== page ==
This is the beginning of the end for our sun. It will get bigger and redder, enveloping nearby planets. Life on earth will have ended long before. It seems a long time since that joyous wedding. A few billion years. The contrast is disconcerting.

From here we are led into a room with little glowing sticks against the walls. At the centre, engulfed in UV light, our professor switches on a machine. It whirs and rotates and in a few moments wisps of cloud-like matter blows upward. Our star has begun its slow death. It sheds its outer layers to become a planetary nebula. Even a dying star will continue to glow for millions of years. But it does not generate any light. Come to think of it, we too shed a lot on our way out. Receding hairlines and fading memories are just the beginning. In the end we are left with nothing – not one bit of our possessions.

The professor carefully rolls the fluffy clouds onto a stick and offers it to those around him.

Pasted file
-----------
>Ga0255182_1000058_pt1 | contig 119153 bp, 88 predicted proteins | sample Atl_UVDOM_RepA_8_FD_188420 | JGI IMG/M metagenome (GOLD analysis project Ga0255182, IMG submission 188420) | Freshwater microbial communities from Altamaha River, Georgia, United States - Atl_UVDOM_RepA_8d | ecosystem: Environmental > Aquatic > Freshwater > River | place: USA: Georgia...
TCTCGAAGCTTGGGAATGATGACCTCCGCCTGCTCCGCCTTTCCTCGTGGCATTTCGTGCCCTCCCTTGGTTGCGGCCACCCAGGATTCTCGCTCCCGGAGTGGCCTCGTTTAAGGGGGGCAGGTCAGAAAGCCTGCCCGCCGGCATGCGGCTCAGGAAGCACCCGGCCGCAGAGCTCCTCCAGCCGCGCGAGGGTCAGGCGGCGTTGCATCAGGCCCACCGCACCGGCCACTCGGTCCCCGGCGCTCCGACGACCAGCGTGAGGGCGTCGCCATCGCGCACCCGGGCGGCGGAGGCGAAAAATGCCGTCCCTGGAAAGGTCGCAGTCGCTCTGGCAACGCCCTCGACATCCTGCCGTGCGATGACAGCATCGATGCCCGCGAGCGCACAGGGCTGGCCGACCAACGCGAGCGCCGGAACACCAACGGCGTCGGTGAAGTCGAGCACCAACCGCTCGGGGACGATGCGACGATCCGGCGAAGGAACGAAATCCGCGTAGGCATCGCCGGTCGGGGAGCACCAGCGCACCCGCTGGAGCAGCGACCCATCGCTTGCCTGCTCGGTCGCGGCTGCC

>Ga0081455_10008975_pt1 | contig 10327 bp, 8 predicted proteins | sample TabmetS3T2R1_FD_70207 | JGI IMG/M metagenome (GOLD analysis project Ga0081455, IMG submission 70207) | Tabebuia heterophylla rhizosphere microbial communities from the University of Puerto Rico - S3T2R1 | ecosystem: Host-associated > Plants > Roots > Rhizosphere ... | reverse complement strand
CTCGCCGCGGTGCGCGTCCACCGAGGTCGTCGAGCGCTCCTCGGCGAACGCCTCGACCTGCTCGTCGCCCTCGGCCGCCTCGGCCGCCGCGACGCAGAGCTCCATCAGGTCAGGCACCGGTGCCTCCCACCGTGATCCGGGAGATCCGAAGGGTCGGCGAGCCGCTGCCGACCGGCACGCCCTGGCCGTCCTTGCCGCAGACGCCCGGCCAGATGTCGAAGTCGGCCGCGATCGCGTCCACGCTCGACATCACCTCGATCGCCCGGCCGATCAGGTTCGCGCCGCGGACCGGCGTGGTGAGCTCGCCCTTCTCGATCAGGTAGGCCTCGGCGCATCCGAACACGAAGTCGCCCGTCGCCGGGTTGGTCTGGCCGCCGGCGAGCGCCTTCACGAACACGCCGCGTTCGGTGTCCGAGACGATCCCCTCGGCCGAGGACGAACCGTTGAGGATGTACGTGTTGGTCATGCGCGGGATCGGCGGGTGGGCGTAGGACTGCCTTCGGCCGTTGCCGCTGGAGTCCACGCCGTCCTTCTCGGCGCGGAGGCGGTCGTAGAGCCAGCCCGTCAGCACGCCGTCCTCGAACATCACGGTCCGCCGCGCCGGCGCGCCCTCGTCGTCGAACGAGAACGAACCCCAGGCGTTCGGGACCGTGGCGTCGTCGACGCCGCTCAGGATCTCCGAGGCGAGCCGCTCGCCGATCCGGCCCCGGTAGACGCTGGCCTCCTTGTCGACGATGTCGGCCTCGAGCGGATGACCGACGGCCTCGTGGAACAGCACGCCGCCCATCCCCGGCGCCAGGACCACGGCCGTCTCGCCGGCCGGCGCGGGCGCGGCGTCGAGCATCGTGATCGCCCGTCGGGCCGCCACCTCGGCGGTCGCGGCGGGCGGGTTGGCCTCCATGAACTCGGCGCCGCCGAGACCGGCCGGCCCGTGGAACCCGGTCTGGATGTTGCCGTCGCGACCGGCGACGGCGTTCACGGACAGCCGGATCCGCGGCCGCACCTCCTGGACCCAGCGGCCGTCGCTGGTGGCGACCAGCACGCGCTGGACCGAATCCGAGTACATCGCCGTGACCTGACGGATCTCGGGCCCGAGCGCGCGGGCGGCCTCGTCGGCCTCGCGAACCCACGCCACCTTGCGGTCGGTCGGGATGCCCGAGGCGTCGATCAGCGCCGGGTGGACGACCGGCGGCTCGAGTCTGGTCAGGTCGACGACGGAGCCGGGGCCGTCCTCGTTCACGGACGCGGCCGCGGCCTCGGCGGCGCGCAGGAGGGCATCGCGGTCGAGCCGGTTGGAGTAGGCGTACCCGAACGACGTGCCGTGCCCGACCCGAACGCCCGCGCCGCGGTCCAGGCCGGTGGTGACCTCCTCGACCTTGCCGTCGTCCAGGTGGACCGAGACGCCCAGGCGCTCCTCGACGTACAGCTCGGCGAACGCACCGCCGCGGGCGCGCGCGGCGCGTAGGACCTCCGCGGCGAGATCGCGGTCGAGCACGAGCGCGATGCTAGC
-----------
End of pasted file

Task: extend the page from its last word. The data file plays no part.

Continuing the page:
“This is the only time you will be able to eat a dying star,” he says. It’s cotton candy. It’s not every day that we get to eat a nebula.
Down another corridor once more, through a doorway and we enter a pitch-dark room. I can’t see the person standing beside me. At the far end, suspended in the air, dimly glowing in UV light, is the shape of an old man, reclined and wrapped loosely in a shroud. He’s the only thing visible in the room. He moves. It’s barely perceptible. Sounds of prayer bowls and wind chimes envelop us. It is ethereal.
And thus, will our sun spend the last days of its lifetime – a few million years – glowing dimly in its least energetic state until it finally fades into oblivion.